Public Reporting in Health Care: How Do Consumers Use Quality-of-Care Information?: A Systematic Review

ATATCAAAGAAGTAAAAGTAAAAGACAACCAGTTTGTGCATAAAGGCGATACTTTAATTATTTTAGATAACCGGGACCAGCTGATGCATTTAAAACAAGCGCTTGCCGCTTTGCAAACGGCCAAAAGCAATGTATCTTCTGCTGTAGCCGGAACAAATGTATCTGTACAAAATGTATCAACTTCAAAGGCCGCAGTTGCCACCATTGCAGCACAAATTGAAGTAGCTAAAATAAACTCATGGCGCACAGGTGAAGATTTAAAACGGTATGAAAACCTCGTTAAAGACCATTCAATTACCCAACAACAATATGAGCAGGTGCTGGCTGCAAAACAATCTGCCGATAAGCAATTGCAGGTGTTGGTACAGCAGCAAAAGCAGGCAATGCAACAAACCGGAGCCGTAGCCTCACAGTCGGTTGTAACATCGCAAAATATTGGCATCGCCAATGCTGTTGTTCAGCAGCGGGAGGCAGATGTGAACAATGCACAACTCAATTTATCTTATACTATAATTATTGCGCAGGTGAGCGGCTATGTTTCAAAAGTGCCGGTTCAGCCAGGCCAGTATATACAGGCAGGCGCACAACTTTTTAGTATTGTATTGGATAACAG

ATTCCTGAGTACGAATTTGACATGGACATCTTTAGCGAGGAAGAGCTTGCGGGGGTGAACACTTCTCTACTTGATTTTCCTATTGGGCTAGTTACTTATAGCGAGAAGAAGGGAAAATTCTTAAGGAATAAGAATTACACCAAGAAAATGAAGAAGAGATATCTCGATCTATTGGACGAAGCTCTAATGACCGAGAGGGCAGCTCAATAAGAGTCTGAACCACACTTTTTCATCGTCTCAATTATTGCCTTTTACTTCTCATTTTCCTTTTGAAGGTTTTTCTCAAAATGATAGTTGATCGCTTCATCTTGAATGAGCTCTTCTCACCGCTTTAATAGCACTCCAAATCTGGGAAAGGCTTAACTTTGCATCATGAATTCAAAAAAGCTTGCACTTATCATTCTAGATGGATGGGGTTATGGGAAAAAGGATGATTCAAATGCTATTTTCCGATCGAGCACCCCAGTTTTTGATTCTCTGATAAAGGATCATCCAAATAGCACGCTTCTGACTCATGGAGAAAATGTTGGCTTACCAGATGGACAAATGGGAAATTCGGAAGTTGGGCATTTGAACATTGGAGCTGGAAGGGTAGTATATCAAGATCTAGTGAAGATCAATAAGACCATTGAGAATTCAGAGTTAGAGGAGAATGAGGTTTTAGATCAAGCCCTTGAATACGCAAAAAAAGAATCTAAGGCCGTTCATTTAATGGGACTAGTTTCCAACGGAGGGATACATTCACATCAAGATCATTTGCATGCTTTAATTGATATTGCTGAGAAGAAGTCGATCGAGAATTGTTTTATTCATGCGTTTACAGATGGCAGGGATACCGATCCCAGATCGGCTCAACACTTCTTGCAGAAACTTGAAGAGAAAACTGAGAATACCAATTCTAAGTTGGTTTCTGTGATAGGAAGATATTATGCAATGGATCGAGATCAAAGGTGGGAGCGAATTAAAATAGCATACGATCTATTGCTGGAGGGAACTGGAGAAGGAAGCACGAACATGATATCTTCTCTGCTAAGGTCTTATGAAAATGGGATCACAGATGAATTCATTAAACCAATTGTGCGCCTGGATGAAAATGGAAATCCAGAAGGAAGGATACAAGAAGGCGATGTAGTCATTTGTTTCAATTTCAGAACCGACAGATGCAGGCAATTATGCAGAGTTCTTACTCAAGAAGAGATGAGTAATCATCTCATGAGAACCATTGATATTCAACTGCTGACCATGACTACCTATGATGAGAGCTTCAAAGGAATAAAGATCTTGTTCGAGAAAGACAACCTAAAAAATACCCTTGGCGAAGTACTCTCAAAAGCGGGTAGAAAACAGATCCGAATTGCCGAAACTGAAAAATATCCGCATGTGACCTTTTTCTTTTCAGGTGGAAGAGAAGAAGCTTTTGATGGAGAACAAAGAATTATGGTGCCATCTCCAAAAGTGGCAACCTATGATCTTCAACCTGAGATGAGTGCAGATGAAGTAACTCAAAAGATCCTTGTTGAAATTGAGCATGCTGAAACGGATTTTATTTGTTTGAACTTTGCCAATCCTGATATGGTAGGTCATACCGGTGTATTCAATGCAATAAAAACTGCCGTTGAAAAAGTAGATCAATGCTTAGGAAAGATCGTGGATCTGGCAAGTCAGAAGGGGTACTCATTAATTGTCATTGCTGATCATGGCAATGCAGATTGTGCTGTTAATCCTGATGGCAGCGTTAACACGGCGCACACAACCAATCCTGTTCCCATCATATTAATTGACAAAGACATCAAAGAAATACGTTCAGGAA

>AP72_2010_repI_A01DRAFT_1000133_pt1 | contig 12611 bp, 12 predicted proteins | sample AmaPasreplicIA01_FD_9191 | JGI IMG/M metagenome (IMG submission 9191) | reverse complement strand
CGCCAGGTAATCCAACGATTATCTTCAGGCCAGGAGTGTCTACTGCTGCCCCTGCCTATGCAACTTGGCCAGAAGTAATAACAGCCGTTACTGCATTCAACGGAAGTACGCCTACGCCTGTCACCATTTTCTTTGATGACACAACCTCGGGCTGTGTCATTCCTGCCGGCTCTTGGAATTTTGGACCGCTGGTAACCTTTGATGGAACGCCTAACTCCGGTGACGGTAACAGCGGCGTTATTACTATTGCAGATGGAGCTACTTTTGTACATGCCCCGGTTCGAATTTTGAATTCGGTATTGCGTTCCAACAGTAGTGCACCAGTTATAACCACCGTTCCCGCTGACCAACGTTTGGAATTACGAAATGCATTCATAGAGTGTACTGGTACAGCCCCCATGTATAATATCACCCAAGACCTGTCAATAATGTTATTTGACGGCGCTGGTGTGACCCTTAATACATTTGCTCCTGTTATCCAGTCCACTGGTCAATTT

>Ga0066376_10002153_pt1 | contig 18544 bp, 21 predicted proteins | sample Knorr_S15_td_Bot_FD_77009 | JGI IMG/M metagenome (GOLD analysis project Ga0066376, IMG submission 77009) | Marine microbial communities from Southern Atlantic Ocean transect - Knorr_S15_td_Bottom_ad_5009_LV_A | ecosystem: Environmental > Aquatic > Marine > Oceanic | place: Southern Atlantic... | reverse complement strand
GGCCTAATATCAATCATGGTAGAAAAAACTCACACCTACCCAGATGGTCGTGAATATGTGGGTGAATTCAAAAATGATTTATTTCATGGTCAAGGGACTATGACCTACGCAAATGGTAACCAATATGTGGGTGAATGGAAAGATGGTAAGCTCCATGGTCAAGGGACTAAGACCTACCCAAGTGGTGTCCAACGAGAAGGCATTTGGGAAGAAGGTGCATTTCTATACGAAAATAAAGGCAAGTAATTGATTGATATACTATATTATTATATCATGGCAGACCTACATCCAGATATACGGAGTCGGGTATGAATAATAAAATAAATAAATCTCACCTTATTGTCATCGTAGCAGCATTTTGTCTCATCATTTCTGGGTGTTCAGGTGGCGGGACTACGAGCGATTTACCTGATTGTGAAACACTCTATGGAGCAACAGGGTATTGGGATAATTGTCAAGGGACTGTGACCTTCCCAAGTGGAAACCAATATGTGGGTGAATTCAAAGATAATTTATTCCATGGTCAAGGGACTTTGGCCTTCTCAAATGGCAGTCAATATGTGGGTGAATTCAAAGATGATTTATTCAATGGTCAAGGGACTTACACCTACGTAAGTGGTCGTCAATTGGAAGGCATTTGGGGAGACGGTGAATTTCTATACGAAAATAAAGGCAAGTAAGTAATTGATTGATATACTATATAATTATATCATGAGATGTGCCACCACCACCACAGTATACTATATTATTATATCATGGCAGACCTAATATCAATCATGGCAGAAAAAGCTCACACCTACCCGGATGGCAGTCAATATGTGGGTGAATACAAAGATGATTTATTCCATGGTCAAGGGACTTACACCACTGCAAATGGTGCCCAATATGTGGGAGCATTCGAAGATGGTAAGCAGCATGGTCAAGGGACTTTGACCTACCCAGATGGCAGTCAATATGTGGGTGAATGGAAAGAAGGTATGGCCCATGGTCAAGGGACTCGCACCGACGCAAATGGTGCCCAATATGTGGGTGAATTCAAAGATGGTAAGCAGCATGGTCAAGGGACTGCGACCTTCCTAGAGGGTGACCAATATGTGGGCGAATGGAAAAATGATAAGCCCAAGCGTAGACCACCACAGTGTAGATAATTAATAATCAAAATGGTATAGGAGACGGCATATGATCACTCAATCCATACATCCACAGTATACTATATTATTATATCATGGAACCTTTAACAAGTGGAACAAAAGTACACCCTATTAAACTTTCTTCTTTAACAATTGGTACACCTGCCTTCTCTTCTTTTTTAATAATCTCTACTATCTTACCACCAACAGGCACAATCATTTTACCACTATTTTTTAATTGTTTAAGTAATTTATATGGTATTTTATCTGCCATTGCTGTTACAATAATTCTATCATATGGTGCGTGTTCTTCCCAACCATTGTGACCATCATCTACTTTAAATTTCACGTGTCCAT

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Background:One of the underlying goals of public reporting is to encourage the consumer to select health care providers or health plans that offer comparatively better quality-of-care.Objective:To review the weight consumers give to quality-of-care information in the process of choice, to summarize the effect of presentation formats, and to examine the impact of quality information on consumers’ choice behavior. The evidence is organized in a theoretical consumer choice model.Data Sources:English language literature was searched in PubMed, the Cochrane Clinical Trial, and the EPOC Databases (January 1990–January 2008).Study Selection:Study selection was limited to randomized controlled trails, controlled before-after trials or interrupted time series. Included interventions focused on choice behavior of consumers in health care settings. Outcome measures referred to one of the steps in a consumer choice model. The quality of the study design was rated, and studies with low quality ratings were excluded.Results:All 14 included studies examine quality information, usually CAHPS, with respect to its impact on the consumer's choice of health plans. Easy-to-read presentation formats and explanatory messages improve knowledge about and attitude towards the use of quality information; however, the weight given to quality information depends on other features, including free provider choice and costs. In real-world settings, having seen quality information is a strong determinant for choosing higher quality-rated health plans.Conclusions:This review contributes to an understanding of consumer choice behavior in health care settings. The small number of included studies limits the strength of our conclusions.

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